Meet Mr. Grant- Payton’s new college and career coach

By Daniel Garin-Vila, Contributor

As Payton welcomes the class of 2026 into the building for the first time, it also welcomes a new cohort of teachers. This year, there are 22 new staff members joining the WPCP community! I met with Mr. Grant, Payton’s new college and career coach (a position added this year) to hear his story.

Mr. Grant’s favorite foods are pizza, soul food, and Jamaican food.

Paw Print: What got you into being a career and college coach?
Mr. Grant: I’ve worked in college admissions for nearly 15 years. I went to Syracuse University for my undergraduate career and enjoyed my experience ther so much that I wanted to stay connected to the school in some way; becoming an admissions counselor was that way. Then, after a year, I found that I could see myself doing this work beyond Syracuse, so I went from Syracuse to the University of Richmond and then went to Earlham College. Earlham College is where I heavily recruited here in Chicago. I had four solid years of visiting schools throughout the city, including Payton back in 2016. Even as I was getting a master’s in social justice at Fisk University, I still wanted to be connected to college admissions counseling work. Last spring semester, I knew that I would have very few credits in my graduate program and that I could finish them over the course of this academic year without having to be on campus so I looked at a wide variety of jobs particularly within Chicago Public Schools. I saw the position available here at Payton, applied for it, and then interviewed for it and fortunately was offered the position by Dr. Shabazz. I wanted to translate all of the different experiences that I’ve had and the knowledge and skills that I’ve developed over the past nearly 15 years to a secondary setting.

Paw Print: How do you hope to help students here at Payton through the tough process of college application?
Mr. Grant: My goal is for students to make an informed choice about the post-secondary pathways that they might choose (whether that is to go to college or to work, or to go to the military or to trade school or vocational school, or to take a gap year before doing any of the other five things). One of the things Dr. Shabazz indicated that she wanted me to do is to expose students to a wide variety of options. That includes continuing to have post-secondary representatives visit Payton throughout the fall semester but that also includes different webinars and panels that I’ll be hosting. For each panel that I’m looking to have online, we’ll have a particular theme. I am looking to have some of my colleagues on the postsecondary side join for some of these particular panels that also include some field trips that the counseling department is looking to plan at some point throughout the academic year.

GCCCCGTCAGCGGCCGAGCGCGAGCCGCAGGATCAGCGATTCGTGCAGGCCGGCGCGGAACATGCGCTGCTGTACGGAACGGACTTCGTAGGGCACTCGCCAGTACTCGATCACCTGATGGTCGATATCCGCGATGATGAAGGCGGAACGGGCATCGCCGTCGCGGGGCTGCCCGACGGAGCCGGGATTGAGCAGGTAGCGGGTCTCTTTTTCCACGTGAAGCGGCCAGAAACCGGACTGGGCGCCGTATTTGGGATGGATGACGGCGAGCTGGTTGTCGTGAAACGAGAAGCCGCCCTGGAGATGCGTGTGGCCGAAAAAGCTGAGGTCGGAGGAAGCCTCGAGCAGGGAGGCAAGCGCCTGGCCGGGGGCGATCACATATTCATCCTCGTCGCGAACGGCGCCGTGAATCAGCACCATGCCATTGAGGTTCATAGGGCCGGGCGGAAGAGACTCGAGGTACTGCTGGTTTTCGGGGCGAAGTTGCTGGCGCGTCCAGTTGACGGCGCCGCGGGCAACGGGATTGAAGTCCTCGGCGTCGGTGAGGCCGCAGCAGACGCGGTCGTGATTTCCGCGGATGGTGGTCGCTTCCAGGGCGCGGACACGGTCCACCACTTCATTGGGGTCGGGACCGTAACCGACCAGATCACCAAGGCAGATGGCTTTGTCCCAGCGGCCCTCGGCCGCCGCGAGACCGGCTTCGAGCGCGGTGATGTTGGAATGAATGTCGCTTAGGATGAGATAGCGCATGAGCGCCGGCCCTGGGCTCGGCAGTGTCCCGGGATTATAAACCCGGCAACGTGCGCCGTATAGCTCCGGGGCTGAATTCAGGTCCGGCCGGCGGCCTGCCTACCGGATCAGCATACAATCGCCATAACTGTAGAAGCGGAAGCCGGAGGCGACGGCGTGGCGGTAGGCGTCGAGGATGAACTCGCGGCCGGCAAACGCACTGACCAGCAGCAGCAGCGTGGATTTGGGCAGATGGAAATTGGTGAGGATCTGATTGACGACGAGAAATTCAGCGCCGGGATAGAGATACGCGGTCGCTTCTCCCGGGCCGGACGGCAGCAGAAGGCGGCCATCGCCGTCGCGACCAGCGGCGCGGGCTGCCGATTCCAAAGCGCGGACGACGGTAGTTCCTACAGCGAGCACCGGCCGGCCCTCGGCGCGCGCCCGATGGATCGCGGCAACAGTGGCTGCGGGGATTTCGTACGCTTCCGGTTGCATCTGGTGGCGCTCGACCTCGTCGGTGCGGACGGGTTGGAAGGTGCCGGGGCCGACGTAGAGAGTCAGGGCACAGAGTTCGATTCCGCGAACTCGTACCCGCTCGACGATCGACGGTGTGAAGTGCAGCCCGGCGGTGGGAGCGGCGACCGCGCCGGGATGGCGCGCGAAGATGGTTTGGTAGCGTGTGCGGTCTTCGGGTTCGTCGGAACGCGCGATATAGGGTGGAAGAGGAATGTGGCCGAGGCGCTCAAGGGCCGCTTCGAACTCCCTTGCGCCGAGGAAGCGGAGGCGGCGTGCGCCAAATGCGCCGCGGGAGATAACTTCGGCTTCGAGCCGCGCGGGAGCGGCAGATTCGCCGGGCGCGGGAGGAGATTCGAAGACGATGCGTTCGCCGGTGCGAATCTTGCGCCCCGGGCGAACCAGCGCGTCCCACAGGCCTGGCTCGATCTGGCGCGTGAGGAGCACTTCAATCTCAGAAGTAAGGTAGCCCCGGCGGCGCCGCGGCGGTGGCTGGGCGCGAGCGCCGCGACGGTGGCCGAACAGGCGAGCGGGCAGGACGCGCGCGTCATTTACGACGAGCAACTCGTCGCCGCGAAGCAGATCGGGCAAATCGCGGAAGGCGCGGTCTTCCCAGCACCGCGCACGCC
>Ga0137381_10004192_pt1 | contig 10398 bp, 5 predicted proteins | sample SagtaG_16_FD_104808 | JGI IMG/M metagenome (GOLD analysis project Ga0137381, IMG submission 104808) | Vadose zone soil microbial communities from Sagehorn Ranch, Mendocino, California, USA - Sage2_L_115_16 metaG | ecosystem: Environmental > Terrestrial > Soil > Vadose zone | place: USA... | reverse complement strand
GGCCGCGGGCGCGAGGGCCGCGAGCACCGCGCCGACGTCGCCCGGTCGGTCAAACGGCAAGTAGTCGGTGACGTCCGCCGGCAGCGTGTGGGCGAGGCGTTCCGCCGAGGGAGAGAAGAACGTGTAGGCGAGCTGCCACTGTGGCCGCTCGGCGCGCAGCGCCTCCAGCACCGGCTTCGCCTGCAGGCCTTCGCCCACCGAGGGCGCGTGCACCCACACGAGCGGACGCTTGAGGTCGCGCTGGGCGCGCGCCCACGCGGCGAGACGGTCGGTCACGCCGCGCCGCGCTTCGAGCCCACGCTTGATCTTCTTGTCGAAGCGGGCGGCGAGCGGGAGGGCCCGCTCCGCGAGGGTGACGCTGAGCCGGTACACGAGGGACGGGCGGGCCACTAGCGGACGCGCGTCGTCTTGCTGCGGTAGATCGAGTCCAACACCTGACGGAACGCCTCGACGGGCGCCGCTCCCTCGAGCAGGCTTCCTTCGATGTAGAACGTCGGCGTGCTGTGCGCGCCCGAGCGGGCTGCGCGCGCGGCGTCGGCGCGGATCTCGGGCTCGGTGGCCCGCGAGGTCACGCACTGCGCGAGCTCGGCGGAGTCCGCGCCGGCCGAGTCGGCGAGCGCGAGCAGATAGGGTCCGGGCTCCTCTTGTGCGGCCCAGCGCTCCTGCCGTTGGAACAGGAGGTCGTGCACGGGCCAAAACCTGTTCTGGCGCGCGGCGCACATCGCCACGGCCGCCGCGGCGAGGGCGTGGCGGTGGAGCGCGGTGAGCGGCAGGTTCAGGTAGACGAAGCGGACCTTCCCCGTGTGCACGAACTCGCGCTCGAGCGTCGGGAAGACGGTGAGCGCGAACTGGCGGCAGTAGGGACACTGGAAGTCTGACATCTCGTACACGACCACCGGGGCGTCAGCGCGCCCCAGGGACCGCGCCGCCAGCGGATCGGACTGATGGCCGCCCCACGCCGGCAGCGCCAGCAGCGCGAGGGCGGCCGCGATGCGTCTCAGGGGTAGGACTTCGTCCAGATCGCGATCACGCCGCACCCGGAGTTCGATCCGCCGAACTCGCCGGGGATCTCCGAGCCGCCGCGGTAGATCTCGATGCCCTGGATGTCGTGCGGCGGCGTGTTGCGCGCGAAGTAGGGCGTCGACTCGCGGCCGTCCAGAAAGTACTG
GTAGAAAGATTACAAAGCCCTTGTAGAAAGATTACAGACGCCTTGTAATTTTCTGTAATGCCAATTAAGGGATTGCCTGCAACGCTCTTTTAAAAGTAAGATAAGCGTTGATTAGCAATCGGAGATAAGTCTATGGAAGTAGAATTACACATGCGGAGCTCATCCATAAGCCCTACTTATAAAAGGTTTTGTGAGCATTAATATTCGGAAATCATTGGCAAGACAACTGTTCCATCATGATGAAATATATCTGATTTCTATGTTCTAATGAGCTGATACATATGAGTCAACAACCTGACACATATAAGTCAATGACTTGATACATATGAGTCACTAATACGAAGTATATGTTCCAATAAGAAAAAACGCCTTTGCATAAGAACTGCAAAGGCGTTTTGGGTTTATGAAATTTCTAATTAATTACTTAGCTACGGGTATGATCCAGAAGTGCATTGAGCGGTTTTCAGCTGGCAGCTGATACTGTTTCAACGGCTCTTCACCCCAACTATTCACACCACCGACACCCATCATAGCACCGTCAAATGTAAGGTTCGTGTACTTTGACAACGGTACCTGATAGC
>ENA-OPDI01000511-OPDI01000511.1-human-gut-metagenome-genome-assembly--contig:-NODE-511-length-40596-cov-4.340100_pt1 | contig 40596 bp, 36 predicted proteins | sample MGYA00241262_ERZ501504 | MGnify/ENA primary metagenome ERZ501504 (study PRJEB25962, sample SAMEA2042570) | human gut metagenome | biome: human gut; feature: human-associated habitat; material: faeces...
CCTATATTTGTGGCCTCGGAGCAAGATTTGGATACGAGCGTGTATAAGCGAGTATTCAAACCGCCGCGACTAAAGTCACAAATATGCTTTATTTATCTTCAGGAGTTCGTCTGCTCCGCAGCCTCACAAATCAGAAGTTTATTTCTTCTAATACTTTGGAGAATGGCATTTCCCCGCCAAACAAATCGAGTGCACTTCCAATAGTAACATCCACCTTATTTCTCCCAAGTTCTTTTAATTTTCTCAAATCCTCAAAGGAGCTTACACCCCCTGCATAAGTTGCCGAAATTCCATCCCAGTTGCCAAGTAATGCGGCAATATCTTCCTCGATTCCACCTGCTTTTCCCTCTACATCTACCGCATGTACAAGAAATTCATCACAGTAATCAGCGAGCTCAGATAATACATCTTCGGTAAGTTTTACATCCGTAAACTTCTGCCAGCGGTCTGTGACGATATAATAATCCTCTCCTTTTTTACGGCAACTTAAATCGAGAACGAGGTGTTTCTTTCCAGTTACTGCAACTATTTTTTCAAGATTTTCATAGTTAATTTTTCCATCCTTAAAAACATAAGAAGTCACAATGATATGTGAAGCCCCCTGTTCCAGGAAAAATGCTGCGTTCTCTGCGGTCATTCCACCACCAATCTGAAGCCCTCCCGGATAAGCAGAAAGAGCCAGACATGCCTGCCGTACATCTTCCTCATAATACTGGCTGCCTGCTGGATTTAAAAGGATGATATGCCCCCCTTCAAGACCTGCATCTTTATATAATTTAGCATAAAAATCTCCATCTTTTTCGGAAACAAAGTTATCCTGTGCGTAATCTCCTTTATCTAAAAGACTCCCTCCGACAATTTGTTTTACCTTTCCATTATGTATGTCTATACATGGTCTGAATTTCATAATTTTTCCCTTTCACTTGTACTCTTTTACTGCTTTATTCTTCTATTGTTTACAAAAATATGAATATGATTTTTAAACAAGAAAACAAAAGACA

Paw Print: What is your best piece of advice for students going through the application process?
Mr. Grant: So I think the best piece of advice is that students do not have to have everything figured out. I’ve heard from some students and families that they feel behind and I’ve told them that that is not the case. This truly is a process. It is okay to not be in a certain place. You don’t have to have the rest of your life figured out. This process is about where you are right now, who you are right now, and what choices might you make to honor and reflect who you are and the things that you value. So you can decide to major in biology and choose a school that you think would best fit that and then decide 10 years later that you don’t want to do that anymore and switch to something else. Or you can take a gap year after Payton to figure out what it is that you might want to do with your life and then toward the end of that gap year decide you’re going to go to trade school because you want to become a plumber. And so it is okay to be in different places in development and to change your mind at various points in time. I did not even declare my major until the fall of my sophomore year and still was able to graduate within four years. I felt that I had opportunities to explore as well. I want to take the stress out of the process for students and their families. So my advice is it is okay to be in different places within the process and it is okay to change your mind about what you might want.

Paw Print: So for our final question, if you weren’t a college/career coach right now, what would you be doing?
Mr. Grant: I would say probably a recording artist. When I was in high school and college, I wanted to pursue getting a recording contract but after a while I decided not to go in that particular direction and as I’ve gotten older I’m glad that I did not. I sing and play piano; I’ve been singing since age seven in church choir, and I was a part of my high school choir and plays. I started playing piano when I was 17 and I played at some events, across campus when I was an undergrad, and then in a variety of churches as well. As I get older, I realize all I want to do is just sing and play piano; so yes, I would probably be a recording artist if I did not do this, or if not a recording artist I would be a pianist somewhere because even though I’ve been singing longer than I’ve been playing piano, piano musically was my first love. That was the first thing that I loved about music.

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